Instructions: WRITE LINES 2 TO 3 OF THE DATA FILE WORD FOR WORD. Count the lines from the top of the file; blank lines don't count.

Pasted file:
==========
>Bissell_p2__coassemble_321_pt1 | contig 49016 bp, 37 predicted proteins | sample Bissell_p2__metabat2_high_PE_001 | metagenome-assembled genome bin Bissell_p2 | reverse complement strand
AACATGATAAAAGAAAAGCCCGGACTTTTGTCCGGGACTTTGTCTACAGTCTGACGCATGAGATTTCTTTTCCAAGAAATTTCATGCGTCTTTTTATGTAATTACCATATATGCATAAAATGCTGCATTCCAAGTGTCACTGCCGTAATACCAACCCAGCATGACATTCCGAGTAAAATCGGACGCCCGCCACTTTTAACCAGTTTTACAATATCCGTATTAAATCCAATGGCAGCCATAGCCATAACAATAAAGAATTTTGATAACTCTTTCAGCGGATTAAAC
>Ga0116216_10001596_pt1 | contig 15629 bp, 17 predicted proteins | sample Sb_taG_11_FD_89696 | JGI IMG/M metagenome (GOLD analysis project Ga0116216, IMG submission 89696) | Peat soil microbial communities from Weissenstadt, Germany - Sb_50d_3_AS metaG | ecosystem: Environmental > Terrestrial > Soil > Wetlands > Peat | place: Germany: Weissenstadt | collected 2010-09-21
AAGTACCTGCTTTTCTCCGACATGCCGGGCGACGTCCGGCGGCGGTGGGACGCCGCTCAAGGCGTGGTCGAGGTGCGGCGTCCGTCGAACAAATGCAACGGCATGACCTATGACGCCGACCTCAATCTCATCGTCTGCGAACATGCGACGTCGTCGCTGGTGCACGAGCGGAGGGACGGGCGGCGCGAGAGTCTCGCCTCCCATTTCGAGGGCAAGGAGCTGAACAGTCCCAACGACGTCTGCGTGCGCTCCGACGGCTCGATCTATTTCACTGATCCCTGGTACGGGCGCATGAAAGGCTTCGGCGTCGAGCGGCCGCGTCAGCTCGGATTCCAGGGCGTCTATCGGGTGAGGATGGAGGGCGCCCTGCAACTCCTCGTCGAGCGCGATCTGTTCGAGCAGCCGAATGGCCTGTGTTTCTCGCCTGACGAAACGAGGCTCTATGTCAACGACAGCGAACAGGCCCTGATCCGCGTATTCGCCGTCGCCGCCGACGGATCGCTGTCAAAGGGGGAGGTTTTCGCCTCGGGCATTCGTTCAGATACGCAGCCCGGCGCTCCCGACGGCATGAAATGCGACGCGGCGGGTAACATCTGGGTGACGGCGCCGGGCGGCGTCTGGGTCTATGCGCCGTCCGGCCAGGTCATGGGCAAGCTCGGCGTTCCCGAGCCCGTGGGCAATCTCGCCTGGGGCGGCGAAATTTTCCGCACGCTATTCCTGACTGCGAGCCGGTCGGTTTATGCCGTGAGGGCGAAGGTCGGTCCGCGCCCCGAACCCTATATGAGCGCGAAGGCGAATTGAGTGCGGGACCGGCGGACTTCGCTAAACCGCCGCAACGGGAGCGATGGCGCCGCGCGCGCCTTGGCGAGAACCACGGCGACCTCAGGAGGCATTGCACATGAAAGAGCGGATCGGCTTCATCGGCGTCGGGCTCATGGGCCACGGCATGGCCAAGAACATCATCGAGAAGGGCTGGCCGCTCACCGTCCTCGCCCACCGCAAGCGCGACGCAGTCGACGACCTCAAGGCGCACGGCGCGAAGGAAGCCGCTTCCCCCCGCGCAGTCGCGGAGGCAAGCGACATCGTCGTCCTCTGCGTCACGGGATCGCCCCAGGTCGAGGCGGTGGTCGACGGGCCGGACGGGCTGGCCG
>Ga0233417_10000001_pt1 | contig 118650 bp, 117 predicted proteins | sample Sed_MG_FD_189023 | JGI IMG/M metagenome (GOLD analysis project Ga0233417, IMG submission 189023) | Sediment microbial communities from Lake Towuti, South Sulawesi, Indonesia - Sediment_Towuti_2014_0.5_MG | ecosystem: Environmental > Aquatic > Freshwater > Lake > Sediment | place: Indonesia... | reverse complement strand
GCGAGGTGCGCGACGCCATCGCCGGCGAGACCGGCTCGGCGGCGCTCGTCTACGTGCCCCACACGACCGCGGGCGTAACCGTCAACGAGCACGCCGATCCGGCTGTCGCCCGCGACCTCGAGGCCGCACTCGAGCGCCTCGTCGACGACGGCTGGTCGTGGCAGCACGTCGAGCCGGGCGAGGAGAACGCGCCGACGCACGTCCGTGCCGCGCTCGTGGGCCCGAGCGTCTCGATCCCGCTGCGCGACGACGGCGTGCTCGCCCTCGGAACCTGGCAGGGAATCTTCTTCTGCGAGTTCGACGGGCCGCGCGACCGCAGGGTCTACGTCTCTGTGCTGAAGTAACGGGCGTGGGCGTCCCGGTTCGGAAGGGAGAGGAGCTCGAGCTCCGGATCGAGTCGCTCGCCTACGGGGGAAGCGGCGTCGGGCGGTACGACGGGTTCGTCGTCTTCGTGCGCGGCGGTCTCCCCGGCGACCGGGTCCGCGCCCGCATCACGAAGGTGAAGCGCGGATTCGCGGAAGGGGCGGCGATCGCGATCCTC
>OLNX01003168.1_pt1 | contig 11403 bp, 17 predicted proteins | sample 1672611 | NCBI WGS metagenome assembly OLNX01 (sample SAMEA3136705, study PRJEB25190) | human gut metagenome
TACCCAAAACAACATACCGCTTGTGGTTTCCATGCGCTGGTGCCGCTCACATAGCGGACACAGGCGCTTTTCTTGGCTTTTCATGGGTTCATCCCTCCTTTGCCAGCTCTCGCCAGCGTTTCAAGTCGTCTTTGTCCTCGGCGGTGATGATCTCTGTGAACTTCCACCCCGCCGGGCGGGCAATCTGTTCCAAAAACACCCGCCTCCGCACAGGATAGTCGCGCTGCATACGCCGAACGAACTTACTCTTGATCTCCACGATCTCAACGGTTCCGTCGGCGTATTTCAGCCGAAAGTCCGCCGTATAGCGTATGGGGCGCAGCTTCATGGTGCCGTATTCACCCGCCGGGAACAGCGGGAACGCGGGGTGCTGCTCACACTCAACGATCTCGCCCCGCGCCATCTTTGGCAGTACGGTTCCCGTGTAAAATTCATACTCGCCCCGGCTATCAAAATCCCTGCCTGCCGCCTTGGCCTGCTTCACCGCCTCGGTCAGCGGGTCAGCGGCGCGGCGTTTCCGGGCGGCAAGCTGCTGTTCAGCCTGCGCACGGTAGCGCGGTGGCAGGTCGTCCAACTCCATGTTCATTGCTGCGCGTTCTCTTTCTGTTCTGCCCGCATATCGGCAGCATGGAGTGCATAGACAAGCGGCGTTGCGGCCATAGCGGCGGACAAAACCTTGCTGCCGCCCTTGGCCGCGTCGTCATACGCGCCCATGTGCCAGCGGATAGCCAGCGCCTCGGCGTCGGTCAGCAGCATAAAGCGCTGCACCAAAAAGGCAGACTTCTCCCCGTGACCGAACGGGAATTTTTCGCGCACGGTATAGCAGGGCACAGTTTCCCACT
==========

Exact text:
AACATGATAAAAGAAAAGCCCGGACTTTTGTCCGGGACTTTGTCTACAGTCTGACGCATGAGATTTCTTTTCCAAGAAATTTCATGCGTCTTTTTATGTAATTACCATATATGCATAAAATGCTGCATTCCAAGTGTCACTGCCGTAATACCAACCCAGCATGACATTCCGAGTAAAATCGGACGCCCGCCACTTTTAACCAGTTTTACAATATCCGTATTAAATCCAATGGCAGCCATAGCCATAACAATAAAGAATTTTGATAACTCTTTCAGCGGATTAAAC
>Ga0116216_10001596_pt1 | contig 15629 bp, 17 predicted proteins | sample Sb_taG_11_FD_89696 | JGI IMG/M metagenome (GOLD analysis project Ga0116216, IMG submission 89696) | Peat soil microbial communities from Weissenstadt, Germany - Sb_50d_3_AS metaG | ecosystem: Environmental > Terrestrial > Soil > Wetlands > Peat | place: Germany: Weissenstadt | collected 2010-09-21